Distributors must participate in the procedure of monitoring the safety of products they put in the market and to this end cooperate with the producers and the competent authorities, mostly conveying information regarding the dangers of the products and providing the necessary documents that can establish the products’ origin.
The producers of certain categories of products must be able to identify the products’ distributors if it is necessary to determine a group of consumers who might have obtained the defective product.
As far as food and medical products are concerned, lot numbers, manufacturer’s serial number and respective date of production must be included on packaging.
What penalties may be imposed for non-compliance with these laws?
According to article 13a of Law No. 2251 (as amended by Law No. 4512/2018), subject to the stipulations of the Criminal Code and the Rules Regulating the Market of Products and the Provision of Services (Law No. 4177/2013), the following civil and administrative sanctions may be imposed by a decision of the competent minister, acting either ex officio or after a complaint filed, namely:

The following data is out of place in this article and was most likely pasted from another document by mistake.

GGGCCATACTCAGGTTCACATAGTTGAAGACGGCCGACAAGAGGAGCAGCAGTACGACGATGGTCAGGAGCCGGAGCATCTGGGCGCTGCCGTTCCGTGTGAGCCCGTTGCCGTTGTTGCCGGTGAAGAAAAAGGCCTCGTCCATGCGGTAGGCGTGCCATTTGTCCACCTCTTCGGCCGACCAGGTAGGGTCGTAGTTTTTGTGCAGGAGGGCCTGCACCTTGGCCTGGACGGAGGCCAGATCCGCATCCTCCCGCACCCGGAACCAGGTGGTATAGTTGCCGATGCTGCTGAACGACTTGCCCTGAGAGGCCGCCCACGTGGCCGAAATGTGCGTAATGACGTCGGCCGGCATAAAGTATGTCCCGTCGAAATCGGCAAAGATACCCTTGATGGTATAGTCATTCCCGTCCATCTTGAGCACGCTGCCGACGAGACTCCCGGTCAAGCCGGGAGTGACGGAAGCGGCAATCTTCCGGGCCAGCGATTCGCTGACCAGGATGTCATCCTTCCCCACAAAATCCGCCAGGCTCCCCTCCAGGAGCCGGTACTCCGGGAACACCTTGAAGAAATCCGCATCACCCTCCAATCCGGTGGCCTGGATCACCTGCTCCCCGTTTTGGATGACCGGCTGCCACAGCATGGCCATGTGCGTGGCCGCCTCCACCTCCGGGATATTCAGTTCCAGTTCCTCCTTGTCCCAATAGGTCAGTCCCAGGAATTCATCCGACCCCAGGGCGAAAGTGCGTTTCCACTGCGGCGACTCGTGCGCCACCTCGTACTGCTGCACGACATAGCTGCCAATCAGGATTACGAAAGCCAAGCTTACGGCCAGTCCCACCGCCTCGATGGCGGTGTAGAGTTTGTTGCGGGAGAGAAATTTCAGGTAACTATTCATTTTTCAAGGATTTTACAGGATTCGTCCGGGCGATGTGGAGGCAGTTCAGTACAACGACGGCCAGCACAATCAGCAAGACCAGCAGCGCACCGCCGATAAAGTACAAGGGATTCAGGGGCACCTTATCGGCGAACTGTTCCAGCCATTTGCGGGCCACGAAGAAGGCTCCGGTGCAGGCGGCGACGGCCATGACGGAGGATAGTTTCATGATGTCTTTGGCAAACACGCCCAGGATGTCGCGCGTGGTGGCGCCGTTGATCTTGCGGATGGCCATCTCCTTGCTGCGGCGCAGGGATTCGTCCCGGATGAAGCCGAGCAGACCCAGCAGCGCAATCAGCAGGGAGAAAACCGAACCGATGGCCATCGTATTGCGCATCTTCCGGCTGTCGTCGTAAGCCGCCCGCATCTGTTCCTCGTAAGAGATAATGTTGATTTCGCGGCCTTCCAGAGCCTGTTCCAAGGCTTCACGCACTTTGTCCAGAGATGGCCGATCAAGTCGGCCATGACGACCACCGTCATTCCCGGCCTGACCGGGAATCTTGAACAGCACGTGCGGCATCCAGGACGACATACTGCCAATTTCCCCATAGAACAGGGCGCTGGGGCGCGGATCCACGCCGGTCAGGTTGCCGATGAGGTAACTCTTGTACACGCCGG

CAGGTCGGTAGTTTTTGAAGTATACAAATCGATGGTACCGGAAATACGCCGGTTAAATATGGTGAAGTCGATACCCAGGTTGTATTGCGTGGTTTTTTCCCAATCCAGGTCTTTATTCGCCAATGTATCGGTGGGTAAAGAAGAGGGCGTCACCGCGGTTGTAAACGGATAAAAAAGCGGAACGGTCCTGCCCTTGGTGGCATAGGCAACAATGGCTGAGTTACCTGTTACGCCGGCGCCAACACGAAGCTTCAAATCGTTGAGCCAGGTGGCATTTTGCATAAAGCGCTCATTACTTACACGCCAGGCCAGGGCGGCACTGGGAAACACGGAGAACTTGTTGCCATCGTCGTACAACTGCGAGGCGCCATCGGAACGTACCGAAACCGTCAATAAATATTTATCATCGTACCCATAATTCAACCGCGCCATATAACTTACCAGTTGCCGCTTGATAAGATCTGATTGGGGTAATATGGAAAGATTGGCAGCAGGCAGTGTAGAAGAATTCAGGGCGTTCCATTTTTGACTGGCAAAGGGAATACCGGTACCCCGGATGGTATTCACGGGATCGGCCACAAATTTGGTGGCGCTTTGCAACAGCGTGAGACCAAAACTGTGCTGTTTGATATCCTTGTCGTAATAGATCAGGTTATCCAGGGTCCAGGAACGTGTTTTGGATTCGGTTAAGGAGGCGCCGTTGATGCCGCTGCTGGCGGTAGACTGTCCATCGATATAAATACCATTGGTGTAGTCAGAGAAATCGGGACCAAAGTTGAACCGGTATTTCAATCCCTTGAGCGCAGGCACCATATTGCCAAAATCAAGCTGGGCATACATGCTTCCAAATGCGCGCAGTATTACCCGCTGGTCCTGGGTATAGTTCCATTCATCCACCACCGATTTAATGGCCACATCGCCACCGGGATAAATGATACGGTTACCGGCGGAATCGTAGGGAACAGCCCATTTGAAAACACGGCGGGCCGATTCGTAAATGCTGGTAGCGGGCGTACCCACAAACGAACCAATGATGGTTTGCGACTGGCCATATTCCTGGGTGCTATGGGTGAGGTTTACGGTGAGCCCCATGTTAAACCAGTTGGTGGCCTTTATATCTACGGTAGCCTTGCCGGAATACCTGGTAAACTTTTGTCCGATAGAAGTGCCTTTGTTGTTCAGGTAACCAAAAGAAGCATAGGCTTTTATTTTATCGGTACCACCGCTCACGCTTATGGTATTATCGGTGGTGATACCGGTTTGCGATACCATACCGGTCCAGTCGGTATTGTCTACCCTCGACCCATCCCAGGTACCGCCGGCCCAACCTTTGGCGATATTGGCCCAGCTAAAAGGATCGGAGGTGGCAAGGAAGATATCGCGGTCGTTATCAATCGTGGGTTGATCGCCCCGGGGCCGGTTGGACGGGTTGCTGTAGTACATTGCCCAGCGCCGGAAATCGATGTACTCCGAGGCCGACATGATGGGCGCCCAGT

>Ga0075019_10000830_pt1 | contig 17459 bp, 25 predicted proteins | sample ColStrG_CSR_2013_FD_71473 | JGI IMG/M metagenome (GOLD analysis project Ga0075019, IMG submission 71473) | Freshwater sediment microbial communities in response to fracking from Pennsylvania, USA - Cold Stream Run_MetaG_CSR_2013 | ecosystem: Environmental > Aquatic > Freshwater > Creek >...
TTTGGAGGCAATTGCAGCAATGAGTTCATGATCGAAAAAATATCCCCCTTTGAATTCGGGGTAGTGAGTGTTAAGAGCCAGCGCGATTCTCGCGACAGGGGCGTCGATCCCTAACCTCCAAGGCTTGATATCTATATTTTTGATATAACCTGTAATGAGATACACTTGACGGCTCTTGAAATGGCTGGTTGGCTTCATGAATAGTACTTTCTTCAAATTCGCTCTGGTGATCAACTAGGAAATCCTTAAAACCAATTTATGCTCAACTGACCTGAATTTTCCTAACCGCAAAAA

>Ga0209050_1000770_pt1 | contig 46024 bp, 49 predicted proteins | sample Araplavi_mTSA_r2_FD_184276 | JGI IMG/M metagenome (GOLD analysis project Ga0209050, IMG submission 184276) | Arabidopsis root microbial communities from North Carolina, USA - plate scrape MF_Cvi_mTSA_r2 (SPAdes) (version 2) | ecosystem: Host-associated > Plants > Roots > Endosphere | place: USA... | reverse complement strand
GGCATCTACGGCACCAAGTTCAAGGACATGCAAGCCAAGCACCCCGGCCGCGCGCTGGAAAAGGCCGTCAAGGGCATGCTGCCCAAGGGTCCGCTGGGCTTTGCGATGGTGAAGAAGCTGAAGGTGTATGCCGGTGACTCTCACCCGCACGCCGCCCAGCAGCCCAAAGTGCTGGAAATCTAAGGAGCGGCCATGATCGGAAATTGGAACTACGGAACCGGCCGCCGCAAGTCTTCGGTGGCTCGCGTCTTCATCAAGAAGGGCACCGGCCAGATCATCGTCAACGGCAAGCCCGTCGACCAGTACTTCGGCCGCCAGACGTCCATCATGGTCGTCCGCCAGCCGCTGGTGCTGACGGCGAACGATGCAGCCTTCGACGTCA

- recommendation for compliance within a specified deadline as well as an order to stop the infringement and refrain from it in the future;
- a fine of between €1,500 and €1 million. The maximum amount of the fine may be doubled if more than three fines are imposed on a distributor; or
- if more than three fines are imposed on a infringer, the minister may order the temporary closure of his or her business for a period ranging from three months to one year.
Imposed sanctions may be generally readjusted by a joint ministerial decision.
A special set of sanctions may be imposed on the infringers that do not respond to consumers’ complaints per the provided proceedings.